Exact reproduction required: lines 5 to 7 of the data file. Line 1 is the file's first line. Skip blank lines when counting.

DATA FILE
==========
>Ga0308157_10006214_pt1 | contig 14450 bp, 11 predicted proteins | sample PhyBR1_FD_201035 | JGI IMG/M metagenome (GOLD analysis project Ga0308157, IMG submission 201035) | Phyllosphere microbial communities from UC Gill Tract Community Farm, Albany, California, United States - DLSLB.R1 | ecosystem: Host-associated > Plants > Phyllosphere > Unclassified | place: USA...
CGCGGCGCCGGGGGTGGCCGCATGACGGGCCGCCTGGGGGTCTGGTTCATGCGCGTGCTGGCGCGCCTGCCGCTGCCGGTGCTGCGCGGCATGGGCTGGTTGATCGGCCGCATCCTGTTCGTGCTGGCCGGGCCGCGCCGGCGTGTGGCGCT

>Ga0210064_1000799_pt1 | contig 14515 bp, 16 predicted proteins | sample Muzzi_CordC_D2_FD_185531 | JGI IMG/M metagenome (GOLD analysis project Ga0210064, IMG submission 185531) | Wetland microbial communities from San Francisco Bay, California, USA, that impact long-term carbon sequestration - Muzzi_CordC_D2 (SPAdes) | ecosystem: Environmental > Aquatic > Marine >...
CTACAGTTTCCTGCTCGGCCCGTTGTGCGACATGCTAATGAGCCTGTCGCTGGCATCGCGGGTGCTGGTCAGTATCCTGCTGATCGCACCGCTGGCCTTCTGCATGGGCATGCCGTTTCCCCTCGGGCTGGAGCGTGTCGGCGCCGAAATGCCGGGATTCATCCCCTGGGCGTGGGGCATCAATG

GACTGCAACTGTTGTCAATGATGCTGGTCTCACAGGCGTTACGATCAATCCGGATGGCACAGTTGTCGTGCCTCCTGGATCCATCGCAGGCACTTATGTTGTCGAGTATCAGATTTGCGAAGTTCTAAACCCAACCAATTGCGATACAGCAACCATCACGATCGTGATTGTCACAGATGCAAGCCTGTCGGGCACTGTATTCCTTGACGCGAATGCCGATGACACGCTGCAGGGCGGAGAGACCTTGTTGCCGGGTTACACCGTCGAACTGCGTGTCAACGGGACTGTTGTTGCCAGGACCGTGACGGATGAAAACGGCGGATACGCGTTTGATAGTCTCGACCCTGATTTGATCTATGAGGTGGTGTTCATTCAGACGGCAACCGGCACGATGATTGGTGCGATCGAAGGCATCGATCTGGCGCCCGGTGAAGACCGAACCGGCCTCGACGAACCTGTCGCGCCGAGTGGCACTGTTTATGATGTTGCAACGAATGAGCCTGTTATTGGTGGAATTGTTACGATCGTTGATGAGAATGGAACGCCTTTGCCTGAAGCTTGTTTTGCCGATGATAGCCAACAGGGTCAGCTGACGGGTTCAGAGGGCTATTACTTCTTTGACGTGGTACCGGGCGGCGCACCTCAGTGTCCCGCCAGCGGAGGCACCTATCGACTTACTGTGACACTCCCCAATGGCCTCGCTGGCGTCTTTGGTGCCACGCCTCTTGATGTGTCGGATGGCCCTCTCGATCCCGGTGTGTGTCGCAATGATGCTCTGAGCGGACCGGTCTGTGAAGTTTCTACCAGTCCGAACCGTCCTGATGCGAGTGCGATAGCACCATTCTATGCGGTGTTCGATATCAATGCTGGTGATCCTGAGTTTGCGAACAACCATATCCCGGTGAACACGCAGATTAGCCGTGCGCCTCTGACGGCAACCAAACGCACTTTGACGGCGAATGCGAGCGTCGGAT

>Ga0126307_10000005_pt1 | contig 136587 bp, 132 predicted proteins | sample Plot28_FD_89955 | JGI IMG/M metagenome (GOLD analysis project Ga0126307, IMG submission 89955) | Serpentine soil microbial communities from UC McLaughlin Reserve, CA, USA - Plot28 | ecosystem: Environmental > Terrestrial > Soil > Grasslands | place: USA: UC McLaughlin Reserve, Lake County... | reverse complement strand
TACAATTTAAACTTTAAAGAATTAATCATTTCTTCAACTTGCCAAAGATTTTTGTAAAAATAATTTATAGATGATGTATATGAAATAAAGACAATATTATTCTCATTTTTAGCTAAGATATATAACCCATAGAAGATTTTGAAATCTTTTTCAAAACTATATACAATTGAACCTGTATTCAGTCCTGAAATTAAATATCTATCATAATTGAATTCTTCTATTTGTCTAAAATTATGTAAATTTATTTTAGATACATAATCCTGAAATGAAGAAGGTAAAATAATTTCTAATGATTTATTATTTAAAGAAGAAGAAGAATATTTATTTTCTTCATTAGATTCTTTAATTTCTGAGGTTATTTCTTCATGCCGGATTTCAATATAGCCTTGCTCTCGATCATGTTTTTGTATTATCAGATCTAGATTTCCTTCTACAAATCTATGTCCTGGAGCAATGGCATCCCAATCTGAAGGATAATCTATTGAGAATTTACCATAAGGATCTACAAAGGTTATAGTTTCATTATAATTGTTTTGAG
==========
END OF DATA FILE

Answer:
GACTGCAACTGTTGTCAATGATGCTGGTCTCACAGGCGTTACGATCAATCCGGATGGCACAGTTGTCGTGCCTCCTGGATCCATCGCAGGCACTTATGTTGTCGAGTATCAGATTTGCGAAGTTCTAAACCCAACCAATTGCGATACAGCAACCATCACGATCGTGATTGTCACAGATGCAAGCCTGTCGGGCACTGTATTCCTTGACGCGAATGCCGATGACACGCTGCAGGGCGGAGAGACCTTGTTGCCGGGTTACACCGTCGAACTGCGTGTCAACGGGACTGTTGTTGCCAGGACCGTGACGGATGAAAACGGCGGATACGCGTTTGATAGTCTCGACCCTGATTTGATCTATGAGGTGGTGTTCATTCAGACGGCAACCGGCACGATGATTGGTGCGATCGAAGGCATCGATCTGGCGCCCGGTGAAGACCGAACCGGCCTCGACGAACCTGTCGCGCCGAGTGGCACTGTTTATGATGTTGCAACGAATGAGCCTGTTATTGGTGGAATTGTTACGATCGTTGATGAGAATGGAACGCCTTTGCCTGAAGCTTGTTTTGCCGATGATAGCCAACAGGGTCAGCTGACGGGTTCAGAGGGCTATTACTTCTTTGACGTGGTACCGGGCGGCGCACCTCAGTGTCCCGCCAGCGGAGGCACCTATCGACTTACTGTGACACTCCCCAATGGCCTCGCTGGCGTCTTTGGTGCCACGCCTCTTGATGTGTCGGATGGCCCTCTCGATCCCGGTGTGTGTCGCAATGATGCTCTGAGCGGACCGGTCTGTGAAGTTTCTACCAGTCCGAACCGTCCTGATGCGAGTGCGATAGCACCATTCTATGCGGTGTTCGATATCAATGCTGGTGATCCTGAGTTTGCGAACAACCATATCCCGGTGAACACGCAGATTAGCCGTGCGCCTCTGACGGCAACCAAACGCACTTTGACGGCGAATGCGAGCGTCGGAT

>Ga0126307_10000005_pt1 | contig 136587 bp, 132 predicted proteins | sample Plot28_FD_89955 | JGI IMG/M metagenome (GOLD analysis project Ga0126307, IMG submission 89955) | Serpentine soil microbial communities from UC McLaughlin Reserve, CA, USA - Plot28 | ecosystem: Environmental > Terrestrial > Soil > Grasslands | place: USA: UC McLaughlin Reserve, Lake County... | reverse complement strand
TACAATTTAAACTTTAAAGAATTAATCATTTCTTCAACTTGCCAAAGATTTTTGTAAAAATAATTTATAGATGATGTATATGAAATAAAGACAATATTATTCTCATTTTTAGCTAAGATATATAACCCATAGAAGATTTTGAAATCTTTTTCAAAACTATATACAATTGAACCTGTATTCAGTCCTGAAATTAAATATCTATCATAATTGAATTCTTCTATTTGTCTAAAATTATGTAAATTTATTTTAGATACATAATCCTGAAATGAAGAAGGTAAAATAATTTCTAATGATTTATTATTTAAAGAAGAAGAAGAATATTTATTTTCTTCATTAGATTCTTTAATTTCTGAGGTTATTTCTTCATGCCGGATTTCAATATAGCCTTGCTCTCGATCATGTTTTTGTATTATCAGATCTAGATTTCCTTCTACAAATCTATGTCCTGGAGCAATGGCATCCCAATCTGAAGGATAATCTATTGAGAATTTACCATAAGGATCTACAAAGGTTATAGTTTCATTATAATTGTTTTGAG